If Charlie Harmon’s story jumps around a bit and reads rather like a series of diary entries, it’s at the very least engaging and, for the most part, entertaining.
On the Road and Off the Record with Leonard Bernstein: My Years With the Exasperating Genius by Charlie Harmon. Imagine Publishing, 272 pages, $24.99.
By Jonathan Blumhofer
Surely most assistants don’t write memoirs. But when your boss was Leonard Bernstein, it’s a safe bet that the work – and experiences – were singular. So it was for Charlie Harmon, Bernstein’s penultimate adjunct, whose tenure with the maestro (who almost everybody, Bernstein included, referred to as LB) covered about half of the great man’s last decade. As Harmon’s gossipy new memoir, On the Road and Off the Record with Leonard Bernstein: My Years With the Exasperating Genius, makes clear, though, the gig was anything but a cakewalk.
By the time Harmon answered a vaguely-worded classified and joined the entourage, LB was on a downward spiral. Pushing sixty-five and on the heels of a decade of musical and personal tumult, he was in a bad place, emotionally. With no one to rein in his worst impulses, Bernstein could be a chaotic mess. Indeed, as Harmon recounts, LB’s frenetic lifestyle was largely fueled by a potent mix of drugs and alcohol. If he wasn’t hopped up on “halfsies” of Dexedrine or inebriated, Bernstein was just as likely to be fighting through some mix of depression, insomnia, and/or self-loathing.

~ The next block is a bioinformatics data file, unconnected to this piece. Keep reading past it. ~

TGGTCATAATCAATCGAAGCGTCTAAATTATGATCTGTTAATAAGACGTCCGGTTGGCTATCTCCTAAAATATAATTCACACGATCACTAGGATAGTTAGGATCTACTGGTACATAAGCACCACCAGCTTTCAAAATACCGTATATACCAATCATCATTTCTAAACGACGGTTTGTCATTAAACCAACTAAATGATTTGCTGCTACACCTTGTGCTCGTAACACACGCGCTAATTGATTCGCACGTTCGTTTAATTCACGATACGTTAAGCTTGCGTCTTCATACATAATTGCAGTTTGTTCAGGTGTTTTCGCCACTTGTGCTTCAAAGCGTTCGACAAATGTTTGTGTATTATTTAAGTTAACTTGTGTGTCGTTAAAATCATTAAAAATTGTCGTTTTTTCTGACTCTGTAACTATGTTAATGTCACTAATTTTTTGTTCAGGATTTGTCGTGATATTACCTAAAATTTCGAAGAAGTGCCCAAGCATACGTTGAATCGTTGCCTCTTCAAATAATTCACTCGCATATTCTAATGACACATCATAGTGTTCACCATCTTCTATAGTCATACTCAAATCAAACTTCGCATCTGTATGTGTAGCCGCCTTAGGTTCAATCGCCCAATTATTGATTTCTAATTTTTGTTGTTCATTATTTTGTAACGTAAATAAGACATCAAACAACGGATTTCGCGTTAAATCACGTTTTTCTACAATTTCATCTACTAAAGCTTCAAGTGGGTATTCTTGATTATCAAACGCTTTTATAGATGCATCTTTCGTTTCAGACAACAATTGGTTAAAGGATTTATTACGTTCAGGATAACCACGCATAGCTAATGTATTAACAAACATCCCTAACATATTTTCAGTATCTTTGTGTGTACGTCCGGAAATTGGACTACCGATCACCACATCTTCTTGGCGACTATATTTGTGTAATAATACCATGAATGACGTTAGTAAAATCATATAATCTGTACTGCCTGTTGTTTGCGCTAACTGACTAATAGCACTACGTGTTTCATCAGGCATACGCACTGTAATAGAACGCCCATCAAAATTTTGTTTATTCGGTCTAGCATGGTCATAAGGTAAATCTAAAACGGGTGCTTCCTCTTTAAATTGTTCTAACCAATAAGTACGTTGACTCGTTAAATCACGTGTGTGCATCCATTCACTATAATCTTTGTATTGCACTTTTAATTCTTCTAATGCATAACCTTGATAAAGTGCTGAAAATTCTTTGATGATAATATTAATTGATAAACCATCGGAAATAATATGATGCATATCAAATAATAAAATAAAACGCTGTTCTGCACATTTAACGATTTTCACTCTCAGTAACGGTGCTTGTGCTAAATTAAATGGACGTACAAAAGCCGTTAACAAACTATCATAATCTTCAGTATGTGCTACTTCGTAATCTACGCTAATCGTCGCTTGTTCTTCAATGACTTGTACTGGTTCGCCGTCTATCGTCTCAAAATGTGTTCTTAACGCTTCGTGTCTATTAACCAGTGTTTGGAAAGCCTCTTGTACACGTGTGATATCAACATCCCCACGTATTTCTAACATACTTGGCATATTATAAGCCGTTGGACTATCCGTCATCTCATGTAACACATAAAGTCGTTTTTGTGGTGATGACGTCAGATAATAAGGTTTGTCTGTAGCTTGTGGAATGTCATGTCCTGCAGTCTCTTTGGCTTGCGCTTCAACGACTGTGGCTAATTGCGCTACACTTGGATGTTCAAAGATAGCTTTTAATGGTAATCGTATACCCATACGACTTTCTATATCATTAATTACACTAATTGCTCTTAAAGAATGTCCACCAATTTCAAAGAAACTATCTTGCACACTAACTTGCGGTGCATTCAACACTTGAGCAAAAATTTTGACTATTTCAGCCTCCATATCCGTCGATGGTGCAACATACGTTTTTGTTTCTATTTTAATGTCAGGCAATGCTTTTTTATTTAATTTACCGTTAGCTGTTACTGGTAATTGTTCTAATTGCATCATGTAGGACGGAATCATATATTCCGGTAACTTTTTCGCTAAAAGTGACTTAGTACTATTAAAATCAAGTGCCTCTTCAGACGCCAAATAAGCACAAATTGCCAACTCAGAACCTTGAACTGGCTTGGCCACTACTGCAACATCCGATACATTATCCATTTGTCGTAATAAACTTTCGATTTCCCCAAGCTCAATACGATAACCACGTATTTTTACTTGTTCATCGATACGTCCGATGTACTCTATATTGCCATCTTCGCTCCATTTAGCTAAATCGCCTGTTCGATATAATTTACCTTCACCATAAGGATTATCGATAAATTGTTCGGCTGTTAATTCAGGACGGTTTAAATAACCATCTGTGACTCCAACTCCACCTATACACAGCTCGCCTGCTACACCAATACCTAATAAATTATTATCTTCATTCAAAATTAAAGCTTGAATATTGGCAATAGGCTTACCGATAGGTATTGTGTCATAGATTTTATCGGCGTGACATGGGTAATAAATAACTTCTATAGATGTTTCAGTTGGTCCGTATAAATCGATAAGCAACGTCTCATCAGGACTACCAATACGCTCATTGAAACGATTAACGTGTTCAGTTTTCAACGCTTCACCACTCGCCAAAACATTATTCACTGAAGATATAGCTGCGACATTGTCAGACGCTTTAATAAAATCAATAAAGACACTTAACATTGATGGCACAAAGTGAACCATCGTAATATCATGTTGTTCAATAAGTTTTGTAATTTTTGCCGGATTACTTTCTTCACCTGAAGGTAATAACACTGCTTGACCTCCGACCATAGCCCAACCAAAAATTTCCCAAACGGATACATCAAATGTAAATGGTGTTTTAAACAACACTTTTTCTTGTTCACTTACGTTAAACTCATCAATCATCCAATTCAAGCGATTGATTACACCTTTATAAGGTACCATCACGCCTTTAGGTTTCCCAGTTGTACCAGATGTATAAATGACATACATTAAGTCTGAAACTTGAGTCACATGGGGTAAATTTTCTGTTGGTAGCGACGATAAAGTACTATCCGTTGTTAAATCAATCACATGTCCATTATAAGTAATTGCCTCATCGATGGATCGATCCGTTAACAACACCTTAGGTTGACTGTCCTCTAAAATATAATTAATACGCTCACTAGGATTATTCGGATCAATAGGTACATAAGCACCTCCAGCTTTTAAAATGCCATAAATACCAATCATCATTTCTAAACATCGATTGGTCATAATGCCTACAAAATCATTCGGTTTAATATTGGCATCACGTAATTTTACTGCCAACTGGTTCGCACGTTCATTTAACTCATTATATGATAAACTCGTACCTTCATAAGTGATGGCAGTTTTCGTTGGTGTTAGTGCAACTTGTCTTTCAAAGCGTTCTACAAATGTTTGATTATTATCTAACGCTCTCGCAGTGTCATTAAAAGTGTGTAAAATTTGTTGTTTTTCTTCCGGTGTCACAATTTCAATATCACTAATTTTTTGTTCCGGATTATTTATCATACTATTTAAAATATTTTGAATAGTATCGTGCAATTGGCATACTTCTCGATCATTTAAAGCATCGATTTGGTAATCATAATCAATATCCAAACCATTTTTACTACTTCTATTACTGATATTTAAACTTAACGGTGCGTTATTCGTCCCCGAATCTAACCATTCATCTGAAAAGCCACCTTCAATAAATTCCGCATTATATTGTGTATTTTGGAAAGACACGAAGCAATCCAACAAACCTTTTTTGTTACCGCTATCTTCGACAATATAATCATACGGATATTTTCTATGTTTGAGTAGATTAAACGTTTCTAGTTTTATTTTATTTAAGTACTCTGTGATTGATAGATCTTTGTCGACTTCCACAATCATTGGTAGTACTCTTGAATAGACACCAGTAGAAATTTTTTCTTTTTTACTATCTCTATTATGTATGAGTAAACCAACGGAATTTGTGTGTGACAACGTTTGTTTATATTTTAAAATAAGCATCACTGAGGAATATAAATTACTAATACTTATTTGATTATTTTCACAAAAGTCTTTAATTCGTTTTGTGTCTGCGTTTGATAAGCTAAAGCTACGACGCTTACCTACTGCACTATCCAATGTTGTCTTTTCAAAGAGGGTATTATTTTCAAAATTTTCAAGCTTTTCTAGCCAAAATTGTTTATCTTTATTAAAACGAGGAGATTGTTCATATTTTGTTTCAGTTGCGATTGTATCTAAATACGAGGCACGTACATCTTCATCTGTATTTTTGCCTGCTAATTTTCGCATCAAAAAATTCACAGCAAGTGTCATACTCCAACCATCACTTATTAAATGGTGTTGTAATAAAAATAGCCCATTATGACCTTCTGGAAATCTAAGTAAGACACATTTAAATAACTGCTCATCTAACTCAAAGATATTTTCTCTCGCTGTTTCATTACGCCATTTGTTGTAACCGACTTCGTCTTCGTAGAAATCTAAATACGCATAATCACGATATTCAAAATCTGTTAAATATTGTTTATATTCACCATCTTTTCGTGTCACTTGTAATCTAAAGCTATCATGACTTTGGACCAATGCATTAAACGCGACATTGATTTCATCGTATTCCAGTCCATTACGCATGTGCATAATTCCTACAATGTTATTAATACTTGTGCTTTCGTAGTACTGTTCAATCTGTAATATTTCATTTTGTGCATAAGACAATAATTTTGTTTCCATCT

His behavior veered wildly.
Sometimes it was bizarre. Early on, Harmon relates the story of a dinner at a swanky Bloomington, IN restaurant with Indiana University School of Music Dean Charles Webb and his wife, Kenda, during which Bernstein took a cork from a wine bottle, charred it in a candle on the table, and proceeded to paint his and his dinner-mates’ faces (including Harmon’s) with the ash, to the bewildered stares of the restaurant’s other patrons. Later, there’s a birthday party for Bernstein’s son, Alexander, during which LB inexplicably smashed the birthday cake to a pulp with his fist in front of all the guests.
Other times, his conduct was just unseemly. At one point, Bernstein’s receiving guests in his hotel suite nude except for a waist-length leather “Sharks” jacket (a gift from the 1980 West Side Story revival cast). A couple years later he’s taking an all-male troupe of Tanglewood composition and composing fellows out for a night on the town (or, more accurately, the Seven Hills Inn in Lenox, MA). “I prayed everyone at Seven Hills was of legal age,” Harmon writes – and he proceeded to take the night off.
Indeed, Bernstein’s sexual appetite in On the Road and Off the Record suggests a voracious twenty-something constantly on the prowl, not a guy in his seventh decade. Harmon recounts a parade of LB’s lovers, one-night stands, and other shenanigans, culminating in perhaps the book’s most shocking passage where Bernstein grabs Harmon’s crotch late one night. We’re told this was a three-months-on-the-job ritual to which all LB’s assistants were subjected. But Harmon’s response to the experience reads like that of a sexual assault survivor – which, to some degree at least, he was.
Granted, none of this information is new: anyone who’s followed Bernstein’s life in print, at least since Joan Peyser’s trashy 1987 biography, has been privy to rumors along these lines. But to have them confirmed in such detail as Harmon provides is, to say the least, jarring.